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Genomics and its role in Cancer Risk Assessment
DELLARCO, V. AND D. WOLF. Genomics and its role in Cancer Risk Assessment. Chapter 22, Ching-Hung Hsu and Todd Stedeford (ed.), Cancer Risk Assessment: Chemical Carcinogenesis, Hazard Evaluation, and Risk Quantification. John Wiley & Sons, Inc, Hoboken, NJ, , 586-595, (2010).
The traditional risk assessment paradigm is based on exposure - dose - response. The individual is exposed to a chemical or other stressor at some dose and a response in the organism or tissue is elicited. Though precursor events such as taret cell proliferation may be used as the response in place of a frank effect such as tumors, the rodent cancer bioassay has formed the basis for health risk assessment and regulatory decisions for several decades. Several extrapolations or inference methods are necessary when using the results of this laboratory animal model to predict human health consequences. Unless there is evidence to the contrary, it is typically assumed that rodent data predict responses in humans and findings at high experimental doses predict effects at environmental exposure levels. It is also assumed, when there are no data to the contrary, that effects in young adult animals predict responses for other life states. These assumptions have been the center of intense discussion and debate.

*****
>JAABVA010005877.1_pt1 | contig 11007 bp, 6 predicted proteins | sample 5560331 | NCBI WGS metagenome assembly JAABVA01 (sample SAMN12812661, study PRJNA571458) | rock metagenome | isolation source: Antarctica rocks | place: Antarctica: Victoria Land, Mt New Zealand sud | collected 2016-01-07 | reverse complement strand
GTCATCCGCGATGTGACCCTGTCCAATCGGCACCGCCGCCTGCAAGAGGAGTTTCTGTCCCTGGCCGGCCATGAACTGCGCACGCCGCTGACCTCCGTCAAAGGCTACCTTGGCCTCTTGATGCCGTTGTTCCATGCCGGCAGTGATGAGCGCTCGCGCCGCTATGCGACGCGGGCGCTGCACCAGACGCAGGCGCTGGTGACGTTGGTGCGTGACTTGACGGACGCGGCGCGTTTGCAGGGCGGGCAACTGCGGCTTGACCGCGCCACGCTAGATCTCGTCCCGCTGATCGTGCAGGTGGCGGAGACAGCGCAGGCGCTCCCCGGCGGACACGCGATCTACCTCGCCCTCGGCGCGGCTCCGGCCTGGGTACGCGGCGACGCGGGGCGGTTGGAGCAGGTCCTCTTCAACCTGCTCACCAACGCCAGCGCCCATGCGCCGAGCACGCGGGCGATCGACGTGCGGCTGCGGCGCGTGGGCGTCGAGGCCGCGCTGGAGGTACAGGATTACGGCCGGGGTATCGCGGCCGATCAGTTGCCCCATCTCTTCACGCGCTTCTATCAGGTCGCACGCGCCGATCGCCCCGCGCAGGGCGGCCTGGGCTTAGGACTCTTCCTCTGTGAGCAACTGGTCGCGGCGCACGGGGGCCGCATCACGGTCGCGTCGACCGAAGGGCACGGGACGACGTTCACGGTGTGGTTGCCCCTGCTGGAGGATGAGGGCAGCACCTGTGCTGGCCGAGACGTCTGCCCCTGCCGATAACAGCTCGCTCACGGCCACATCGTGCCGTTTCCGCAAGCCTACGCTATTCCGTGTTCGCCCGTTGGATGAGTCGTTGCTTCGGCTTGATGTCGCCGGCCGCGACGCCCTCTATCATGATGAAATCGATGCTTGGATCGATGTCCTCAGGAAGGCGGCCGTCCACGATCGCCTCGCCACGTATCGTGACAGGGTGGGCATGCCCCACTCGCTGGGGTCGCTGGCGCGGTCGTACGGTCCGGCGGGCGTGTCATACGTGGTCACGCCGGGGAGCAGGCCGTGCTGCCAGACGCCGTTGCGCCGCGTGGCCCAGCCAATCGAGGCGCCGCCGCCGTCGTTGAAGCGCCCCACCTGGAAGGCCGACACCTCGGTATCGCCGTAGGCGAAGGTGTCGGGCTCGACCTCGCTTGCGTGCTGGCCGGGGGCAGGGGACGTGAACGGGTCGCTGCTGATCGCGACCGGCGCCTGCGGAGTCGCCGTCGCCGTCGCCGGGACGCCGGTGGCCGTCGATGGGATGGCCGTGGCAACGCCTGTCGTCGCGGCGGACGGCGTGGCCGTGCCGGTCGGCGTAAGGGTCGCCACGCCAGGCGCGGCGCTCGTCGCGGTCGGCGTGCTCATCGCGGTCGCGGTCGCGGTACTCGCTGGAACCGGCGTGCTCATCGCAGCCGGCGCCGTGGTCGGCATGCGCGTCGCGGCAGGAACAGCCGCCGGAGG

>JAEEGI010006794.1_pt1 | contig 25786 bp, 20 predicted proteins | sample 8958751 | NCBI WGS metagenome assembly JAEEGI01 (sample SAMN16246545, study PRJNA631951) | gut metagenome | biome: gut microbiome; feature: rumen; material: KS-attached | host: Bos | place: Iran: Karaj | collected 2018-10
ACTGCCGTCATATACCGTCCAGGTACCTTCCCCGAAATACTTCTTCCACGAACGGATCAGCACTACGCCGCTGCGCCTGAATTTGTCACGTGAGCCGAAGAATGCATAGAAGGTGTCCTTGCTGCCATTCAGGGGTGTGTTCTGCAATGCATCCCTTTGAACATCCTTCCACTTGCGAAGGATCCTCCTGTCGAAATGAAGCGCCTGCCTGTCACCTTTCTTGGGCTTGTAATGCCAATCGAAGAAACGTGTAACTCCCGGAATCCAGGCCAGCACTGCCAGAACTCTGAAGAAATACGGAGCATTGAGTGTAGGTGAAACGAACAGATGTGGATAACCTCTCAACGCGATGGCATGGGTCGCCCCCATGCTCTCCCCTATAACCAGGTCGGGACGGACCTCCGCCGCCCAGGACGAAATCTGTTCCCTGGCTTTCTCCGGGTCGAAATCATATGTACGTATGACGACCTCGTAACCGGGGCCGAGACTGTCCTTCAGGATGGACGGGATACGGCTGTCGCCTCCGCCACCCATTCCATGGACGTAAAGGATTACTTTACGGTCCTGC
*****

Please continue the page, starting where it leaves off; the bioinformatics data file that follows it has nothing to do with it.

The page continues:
This chapter discusses the assumptions that lead to the center of debate with genomics and its role in cancer risk assessment
Record Details:Record Type: DOCUMENT (BOOK CHAPTER)
Organization:U.S. ENVIRONMENTAL PROTECTION AGENCY
OFFICE OF RESEARCH AND DEVELOPMENT
NATIONAL HEALTH AND ENVIRONMENTAL EFFECTS RESEARCH LAB
RESEARCH PLANNING AND COORDINATION STAFF